Last orders? Morning drinking at airports faces ban

Home Office to review licensing laws following rise in arrests for drunken behaviour
 Stansted airport’s departure lounge. Airlines have been calling for a crackdown on alcohol sales before flights. Photograph: PR company handout

Round-the-clock drinking at UK airports could become a thing of the past under proposals being put forward by the government.

The Home Office is set to launch a review of licensing laws at airport terminals across the country, which could signal an end to early-morning drinking in airport bars and restaurants.

Airlines have been calling for a crackdown on alcohol sales before flights following a spike in arrests for drunken behaviour, claiming they are saddled with the consequences of intoxicated passengers.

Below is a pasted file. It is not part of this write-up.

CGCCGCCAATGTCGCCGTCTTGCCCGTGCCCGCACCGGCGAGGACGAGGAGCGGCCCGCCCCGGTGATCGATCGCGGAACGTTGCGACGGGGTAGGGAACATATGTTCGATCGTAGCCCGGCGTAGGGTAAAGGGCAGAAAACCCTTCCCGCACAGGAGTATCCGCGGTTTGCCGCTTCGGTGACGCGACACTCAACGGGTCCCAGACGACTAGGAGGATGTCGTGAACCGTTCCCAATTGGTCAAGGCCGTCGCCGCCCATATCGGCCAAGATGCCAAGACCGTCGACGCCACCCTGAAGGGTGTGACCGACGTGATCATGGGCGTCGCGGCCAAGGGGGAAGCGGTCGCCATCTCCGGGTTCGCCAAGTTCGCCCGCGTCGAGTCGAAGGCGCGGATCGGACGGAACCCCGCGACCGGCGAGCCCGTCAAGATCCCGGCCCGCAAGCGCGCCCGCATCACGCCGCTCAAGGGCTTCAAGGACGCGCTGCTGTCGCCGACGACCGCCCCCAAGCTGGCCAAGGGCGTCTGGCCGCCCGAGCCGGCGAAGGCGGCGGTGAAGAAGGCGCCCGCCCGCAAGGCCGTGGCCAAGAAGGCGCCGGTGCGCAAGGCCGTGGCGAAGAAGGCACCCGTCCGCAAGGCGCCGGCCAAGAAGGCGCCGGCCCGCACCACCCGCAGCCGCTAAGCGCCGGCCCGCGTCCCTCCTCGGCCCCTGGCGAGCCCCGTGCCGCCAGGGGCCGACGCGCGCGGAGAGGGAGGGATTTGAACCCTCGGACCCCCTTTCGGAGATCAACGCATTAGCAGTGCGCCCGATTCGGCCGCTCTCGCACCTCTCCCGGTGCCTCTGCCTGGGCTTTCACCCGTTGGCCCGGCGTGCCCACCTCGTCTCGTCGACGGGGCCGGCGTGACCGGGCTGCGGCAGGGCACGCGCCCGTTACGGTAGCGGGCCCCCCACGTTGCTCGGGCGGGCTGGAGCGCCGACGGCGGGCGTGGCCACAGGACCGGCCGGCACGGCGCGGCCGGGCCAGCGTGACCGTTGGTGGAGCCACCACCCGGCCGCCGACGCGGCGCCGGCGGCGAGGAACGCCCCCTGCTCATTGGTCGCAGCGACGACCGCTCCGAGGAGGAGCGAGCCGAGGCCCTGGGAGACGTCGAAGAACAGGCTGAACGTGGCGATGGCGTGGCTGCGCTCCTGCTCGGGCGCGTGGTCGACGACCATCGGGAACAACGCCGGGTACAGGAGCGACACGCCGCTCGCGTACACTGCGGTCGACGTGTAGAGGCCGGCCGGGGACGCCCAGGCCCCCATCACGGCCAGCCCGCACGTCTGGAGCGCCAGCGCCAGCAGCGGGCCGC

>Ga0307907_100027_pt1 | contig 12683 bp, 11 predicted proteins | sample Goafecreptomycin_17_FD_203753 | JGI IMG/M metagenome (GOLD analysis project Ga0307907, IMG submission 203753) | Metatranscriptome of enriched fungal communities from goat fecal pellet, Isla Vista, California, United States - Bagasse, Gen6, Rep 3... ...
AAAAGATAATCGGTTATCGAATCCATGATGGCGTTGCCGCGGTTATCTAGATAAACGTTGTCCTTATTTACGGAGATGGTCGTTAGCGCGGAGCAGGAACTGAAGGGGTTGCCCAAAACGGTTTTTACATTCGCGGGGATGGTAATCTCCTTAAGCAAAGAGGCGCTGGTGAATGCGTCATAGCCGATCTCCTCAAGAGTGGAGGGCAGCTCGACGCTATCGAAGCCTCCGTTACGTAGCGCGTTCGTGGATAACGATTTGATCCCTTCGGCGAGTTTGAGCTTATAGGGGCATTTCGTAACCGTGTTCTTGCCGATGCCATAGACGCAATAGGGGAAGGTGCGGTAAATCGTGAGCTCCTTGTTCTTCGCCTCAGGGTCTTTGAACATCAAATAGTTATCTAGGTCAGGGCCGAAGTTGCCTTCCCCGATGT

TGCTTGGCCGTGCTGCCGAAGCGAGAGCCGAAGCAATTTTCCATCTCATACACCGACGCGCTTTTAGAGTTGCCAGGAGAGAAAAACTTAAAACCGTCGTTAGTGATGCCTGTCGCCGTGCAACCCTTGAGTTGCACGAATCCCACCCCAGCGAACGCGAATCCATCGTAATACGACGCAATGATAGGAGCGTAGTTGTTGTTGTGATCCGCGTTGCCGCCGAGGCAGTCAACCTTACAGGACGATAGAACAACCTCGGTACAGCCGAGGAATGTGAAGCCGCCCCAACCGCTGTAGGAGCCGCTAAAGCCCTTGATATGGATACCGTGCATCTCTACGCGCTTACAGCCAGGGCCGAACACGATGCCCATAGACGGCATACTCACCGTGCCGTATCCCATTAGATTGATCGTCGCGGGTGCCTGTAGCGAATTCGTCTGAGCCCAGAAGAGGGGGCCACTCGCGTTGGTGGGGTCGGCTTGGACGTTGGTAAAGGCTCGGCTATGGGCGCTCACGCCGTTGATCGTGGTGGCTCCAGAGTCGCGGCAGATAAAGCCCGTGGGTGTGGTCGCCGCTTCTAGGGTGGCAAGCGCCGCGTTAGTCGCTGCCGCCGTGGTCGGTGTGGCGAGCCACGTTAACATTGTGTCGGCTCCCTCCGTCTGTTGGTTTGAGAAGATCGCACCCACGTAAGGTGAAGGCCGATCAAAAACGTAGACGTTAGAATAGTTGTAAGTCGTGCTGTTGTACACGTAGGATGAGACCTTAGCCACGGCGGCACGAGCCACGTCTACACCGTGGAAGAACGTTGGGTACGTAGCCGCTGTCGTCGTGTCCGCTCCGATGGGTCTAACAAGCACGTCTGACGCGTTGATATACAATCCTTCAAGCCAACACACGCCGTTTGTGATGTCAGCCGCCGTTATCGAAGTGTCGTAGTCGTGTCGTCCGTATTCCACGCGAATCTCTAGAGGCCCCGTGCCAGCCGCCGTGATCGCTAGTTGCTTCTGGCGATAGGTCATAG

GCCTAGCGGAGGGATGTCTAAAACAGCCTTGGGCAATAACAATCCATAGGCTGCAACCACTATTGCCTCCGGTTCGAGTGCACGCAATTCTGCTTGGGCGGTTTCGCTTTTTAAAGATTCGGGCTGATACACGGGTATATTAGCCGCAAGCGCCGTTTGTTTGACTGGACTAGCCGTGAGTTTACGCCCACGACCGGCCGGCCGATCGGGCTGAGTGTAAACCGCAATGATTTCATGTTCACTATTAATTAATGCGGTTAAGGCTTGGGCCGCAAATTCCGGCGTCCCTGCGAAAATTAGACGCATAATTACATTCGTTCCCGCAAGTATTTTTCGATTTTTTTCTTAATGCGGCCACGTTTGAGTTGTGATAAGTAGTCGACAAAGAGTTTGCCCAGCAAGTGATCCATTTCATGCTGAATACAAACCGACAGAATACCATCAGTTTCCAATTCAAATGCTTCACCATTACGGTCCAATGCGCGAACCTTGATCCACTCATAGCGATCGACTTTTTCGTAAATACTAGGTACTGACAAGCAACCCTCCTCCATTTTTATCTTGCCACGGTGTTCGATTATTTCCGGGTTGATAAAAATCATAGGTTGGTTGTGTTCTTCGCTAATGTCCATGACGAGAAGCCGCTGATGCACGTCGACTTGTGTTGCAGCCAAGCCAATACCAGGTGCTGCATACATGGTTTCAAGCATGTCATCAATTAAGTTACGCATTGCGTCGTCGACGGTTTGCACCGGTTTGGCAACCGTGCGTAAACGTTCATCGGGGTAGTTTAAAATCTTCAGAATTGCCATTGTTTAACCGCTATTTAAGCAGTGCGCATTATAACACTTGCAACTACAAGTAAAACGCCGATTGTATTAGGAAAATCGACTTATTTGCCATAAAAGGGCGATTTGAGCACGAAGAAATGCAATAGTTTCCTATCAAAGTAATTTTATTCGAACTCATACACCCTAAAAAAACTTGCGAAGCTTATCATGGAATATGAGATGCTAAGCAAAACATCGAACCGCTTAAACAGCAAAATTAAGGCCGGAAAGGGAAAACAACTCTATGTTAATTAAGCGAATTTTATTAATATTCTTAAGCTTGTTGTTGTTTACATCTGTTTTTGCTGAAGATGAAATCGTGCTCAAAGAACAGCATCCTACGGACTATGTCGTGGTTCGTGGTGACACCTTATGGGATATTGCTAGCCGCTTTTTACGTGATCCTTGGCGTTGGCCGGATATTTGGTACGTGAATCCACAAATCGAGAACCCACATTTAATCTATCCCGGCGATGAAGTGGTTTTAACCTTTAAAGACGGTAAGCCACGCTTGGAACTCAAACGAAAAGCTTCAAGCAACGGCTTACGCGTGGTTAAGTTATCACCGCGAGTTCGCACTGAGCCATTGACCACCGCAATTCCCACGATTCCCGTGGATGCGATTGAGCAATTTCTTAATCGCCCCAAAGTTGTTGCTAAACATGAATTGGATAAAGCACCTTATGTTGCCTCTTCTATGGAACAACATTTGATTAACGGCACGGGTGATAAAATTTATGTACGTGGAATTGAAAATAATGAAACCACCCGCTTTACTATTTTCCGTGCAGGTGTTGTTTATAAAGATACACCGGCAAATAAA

The Guardian understands the government intends to release more details on the proposals on Thursday. Home Office minister Victoria Atkins said disruptive or drunk behaviour on flights was unacceptable.

In September, the airline industry warned that drunk passengers could expect to face fines of up to £80,000 if a plane has to be diverted because of disruptive behaviour. Passengers found drunk on a flight could be fined up to £5,000 and jailed for up to two years for breaching air navigation orders.

The same month, a Ryanair flight to Ibiza was forced to return to Manchester airport 36 minutes into the journey because of a “disruptive passenger”. Police later arrested a woman on suspicion of being drunk onboard an aircraft.

In August last year, an investigation by BBC One’s Panorama revealed there had been a more than 70% increase in arrests relating to drunken behaviour on flights or at UK airports, rising from 225 in the year running up to February 2016 to 387 in the subsequent 12 months.

Source: The Guardian. UK.

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